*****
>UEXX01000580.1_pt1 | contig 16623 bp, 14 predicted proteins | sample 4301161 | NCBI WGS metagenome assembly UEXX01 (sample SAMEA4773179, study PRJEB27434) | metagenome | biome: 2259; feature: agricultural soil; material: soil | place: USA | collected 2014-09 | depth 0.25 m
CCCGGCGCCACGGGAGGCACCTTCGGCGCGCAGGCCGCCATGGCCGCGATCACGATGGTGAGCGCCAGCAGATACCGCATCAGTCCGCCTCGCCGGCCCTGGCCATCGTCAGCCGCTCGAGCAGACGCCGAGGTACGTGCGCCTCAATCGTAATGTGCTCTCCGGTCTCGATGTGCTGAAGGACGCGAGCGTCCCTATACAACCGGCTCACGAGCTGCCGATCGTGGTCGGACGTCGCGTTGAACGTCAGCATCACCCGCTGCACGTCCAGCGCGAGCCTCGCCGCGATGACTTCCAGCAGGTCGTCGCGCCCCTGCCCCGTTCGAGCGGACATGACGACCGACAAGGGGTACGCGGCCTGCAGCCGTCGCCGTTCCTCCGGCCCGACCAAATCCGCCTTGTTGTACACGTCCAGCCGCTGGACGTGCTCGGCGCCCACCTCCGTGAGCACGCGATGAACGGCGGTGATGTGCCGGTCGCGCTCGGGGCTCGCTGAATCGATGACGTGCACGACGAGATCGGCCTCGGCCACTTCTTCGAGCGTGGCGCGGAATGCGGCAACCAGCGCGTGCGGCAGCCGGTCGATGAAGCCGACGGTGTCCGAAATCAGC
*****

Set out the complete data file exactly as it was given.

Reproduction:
>UEXX01000580.1_pt1 | contig 16623 bp, 14 predicted proteins | sample 4301161 | NCBI WGS metagenome assembly UEXX01 (sample SAMEA4773179, study PRJEB27434) | metagenome | biome: 2259; feature: agricultural soil; material: soil | place: USA | collected 2014-09 | depth 0.25 m
CCCGGCGCCACGGGAGGCACCTTCGGCGCGCAGGCCGCCATGGCCGCGATCACGATGGTGAGCGCCAGCAGATACCGCATCAGTCCGCCTCGCCGGCCCTGGCCATCGTCAGCCGCTCGAGCAGACGCCGAGGTACGTGCGCCTCAATCGTAATGTGCTCTCCGGTCTCGATGTGCTGAAGGACGCGAGCGTCCCTATACAACCGGCTCACGAGCTGCCGATCGTGGTCGGACGTCGCGTTGAACGTCAGCATCACCCGCTGCACGTCCAGCGCGAGCCTCGCCGCGATGACTTCCAGCAGGTCGTCGCGCCCCTGCCCCGTTCGAGCGGACATGACGACCGACAAGGGGTACGCGGCCTGCAGCCGTCGCCGTTCCTCCGGCCCGACCAAATCCGCCTTGTTGTACACGTCCAGCCGCTGGACGTGCTCGGCGCCCACCTCCGTGAGCACGCGATGAACGGCGGTGATGTGCCGGTCGCGCTCGGGGCTCGCTGAATCGATGACGTGCACGACGAGATCGGCCTCGGCCACTTCTTCGAGCGTGGCGCGGAATGCGGCAACCAGCGCGTGCGGCAGCCGGTCGATGAAGCCGACGGTGTCCGAAATCAGC